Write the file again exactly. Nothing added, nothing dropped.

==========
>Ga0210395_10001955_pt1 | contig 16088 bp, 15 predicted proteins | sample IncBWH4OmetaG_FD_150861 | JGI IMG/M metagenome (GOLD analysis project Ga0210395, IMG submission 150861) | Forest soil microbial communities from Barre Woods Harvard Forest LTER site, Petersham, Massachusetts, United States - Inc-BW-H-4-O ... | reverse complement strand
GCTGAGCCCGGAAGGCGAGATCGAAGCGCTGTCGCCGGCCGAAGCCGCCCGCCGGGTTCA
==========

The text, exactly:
>Ga0210395_10001955_pt1 | contig 16088 bp, 15 predicted proteins | sample IncBWH4OmetaG_FD_150861 | JGI IMG/M metagenome (GOLD analysis project Ga0210395, IMG submission 150861) | Forest soil microbial communities from Barre Woods Harvard Forest LTER site, Petersham, Massachusetts, United States - Inc-BW-H-4-O ... | reverse complement strand
GCTGAGCCCGGAAGGCGAGATCGAAGCGCTGTCGCCGGCCGAAGCCGCCCGCCGGGTTCA